By Matt Rooney | The Save Jersey Blog
10% is 10% too high, Save Jerseyans, according to the New Jersey Education Association.
On Tuesday, the NJEA offered a mixed response to a letter addressed to Commissioner of Education David Hespe from Senate President Steve Sweeney and Senate Education Committee Chair Teresa Ruiz; the legislative leaders, seeking to appease the powerful union, are asking the Christie Administration to keep students’ scores on the Partnership for Assessment of Readiness for College and Careers (PARCC) as a 10% metric for the purposes of evaluating teachers.
“The percentage that counted for teacher evaluation was decreased to 10% through legislative leadership and department regulations,” the legislators explained in their letter. “This decrease showed a good faith effort to allow schools and teachers to adjust to the new statewide assessment over three years. We, as Legislators, always want to take a measured approach to policy. Teachers are the most important individuals when it comes to a child’s educational experience and we must ensure that we are taking a responsible approach.”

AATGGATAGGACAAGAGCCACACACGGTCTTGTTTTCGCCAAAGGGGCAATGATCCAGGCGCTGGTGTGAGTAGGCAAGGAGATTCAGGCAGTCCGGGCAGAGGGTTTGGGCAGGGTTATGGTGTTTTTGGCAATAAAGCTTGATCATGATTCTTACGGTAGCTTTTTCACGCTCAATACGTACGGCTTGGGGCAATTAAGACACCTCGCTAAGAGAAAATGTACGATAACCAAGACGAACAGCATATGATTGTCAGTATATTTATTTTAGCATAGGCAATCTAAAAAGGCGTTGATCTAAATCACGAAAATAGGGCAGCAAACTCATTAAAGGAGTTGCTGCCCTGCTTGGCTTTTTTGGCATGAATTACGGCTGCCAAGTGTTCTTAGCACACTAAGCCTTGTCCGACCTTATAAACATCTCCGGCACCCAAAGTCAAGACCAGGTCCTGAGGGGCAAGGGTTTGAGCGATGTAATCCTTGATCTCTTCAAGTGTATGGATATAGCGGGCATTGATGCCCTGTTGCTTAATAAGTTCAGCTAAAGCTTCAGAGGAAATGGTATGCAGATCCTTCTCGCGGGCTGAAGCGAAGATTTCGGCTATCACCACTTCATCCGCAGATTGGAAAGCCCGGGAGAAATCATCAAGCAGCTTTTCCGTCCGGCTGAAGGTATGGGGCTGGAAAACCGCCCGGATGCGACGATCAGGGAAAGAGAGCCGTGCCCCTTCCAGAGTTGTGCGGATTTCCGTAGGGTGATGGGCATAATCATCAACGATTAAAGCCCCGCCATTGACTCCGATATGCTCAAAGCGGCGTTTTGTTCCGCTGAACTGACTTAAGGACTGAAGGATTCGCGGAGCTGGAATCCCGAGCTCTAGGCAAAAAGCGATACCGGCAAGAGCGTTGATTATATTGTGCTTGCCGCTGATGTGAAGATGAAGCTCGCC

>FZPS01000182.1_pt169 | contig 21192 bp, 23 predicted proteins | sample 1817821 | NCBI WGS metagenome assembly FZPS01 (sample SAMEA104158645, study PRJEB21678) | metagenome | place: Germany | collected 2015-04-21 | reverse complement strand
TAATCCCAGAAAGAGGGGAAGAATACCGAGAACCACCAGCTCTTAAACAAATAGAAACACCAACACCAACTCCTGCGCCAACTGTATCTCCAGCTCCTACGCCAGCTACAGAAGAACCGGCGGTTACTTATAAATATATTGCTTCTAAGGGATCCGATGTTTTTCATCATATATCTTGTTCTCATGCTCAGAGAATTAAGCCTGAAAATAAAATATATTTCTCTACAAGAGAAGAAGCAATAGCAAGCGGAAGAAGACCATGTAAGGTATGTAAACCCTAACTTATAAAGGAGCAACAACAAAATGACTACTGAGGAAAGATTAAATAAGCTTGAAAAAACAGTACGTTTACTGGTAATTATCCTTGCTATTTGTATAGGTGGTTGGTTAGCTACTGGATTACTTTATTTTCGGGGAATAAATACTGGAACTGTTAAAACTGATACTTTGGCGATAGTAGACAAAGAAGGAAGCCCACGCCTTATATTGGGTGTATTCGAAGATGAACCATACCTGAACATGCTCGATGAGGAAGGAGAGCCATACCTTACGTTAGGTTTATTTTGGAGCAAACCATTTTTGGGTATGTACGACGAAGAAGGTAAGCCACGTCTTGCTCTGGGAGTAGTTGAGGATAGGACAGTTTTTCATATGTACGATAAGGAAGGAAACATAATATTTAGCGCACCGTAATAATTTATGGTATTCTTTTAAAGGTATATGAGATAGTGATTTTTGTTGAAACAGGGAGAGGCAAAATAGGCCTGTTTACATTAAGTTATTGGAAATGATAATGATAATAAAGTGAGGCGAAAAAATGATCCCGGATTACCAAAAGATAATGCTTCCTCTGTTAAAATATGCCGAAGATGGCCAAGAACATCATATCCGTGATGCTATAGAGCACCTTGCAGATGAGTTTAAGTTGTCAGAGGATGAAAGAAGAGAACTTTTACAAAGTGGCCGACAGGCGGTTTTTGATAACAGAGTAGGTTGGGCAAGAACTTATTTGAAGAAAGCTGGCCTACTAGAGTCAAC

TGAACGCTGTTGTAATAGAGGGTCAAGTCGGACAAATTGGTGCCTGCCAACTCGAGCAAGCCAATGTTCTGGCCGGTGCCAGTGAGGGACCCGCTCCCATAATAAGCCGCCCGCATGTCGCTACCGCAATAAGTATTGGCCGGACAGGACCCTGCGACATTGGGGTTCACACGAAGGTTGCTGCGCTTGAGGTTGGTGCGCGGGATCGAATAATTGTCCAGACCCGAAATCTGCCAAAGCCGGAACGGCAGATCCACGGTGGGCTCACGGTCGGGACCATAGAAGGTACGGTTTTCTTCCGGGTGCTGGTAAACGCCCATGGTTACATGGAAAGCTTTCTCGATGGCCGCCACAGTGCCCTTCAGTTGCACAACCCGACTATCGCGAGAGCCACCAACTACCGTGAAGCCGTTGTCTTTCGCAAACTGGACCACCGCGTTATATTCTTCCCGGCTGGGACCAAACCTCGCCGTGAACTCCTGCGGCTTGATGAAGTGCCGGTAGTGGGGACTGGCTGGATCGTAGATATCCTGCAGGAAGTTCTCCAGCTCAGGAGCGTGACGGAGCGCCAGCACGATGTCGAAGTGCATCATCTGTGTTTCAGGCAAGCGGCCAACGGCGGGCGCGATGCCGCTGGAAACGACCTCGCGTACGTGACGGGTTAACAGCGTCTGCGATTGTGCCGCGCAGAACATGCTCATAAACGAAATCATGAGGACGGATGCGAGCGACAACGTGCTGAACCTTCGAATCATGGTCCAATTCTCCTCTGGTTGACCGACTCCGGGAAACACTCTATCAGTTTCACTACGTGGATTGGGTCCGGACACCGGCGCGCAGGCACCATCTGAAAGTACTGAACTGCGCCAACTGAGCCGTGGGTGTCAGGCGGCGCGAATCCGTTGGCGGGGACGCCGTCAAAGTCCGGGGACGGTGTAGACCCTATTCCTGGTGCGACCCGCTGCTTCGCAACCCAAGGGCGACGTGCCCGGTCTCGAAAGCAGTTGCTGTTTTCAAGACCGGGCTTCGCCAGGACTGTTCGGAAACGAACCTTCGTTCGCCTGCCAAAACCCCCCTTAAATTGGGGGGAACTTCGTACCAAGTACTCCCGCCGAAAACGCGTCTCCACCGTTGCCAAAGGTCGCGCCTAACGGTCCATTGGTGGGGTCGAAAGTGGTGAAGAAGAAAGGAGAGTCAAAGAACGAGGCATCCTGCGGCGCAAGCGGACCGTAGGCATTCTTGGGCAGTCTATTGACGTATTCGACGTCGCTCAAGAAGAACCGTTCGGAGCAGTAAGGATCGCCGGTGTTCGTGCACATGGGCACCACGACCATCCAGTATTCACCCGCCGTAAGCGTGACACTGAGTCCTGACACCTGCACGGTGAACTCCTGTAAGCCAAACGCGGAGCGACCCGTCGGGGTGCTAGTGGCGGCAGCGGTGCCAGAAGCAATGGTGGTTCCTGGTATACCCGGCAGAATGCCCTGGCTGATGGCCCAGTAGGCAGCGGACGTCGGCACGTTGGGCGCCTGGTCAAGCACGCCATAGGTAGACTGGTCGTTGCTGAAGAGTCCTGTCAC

NJEA President Wendell Steinhauer was thankful but not impressed.
“NJEA appreciates Senator Sweeney’s and Senator Ruiz’s acknowledgment that the stakes for PARCC should not be raised next year,” he began in a statement. “However, we still strongly support legislation placing a moratorium on all use of PARCC results for at least three years. Parents and educators alike are clearly very troubled by PARCC, and for good reason. We call on the Senate to pass all four bipartisan PARCC bills that have already passed the Assembly by overwhelming margins. Parents, students and educators deserve to know that legislators have heard them and are willing to act on their behalf. Passing those four bills is an important first step.”
Concerns over the test itself, the equity of its impact on teachers (see above), and a spooky spying scandal have eroded public confidence in the test, but any attempted changes to the status quo are likely to draw strong opposition from the Governor himself who recently warned that a growing number of PARCC opt-outs by parents on behalf of their kids (14% of 11th graders and growing) could result in higher taxes to compensate for lost aid.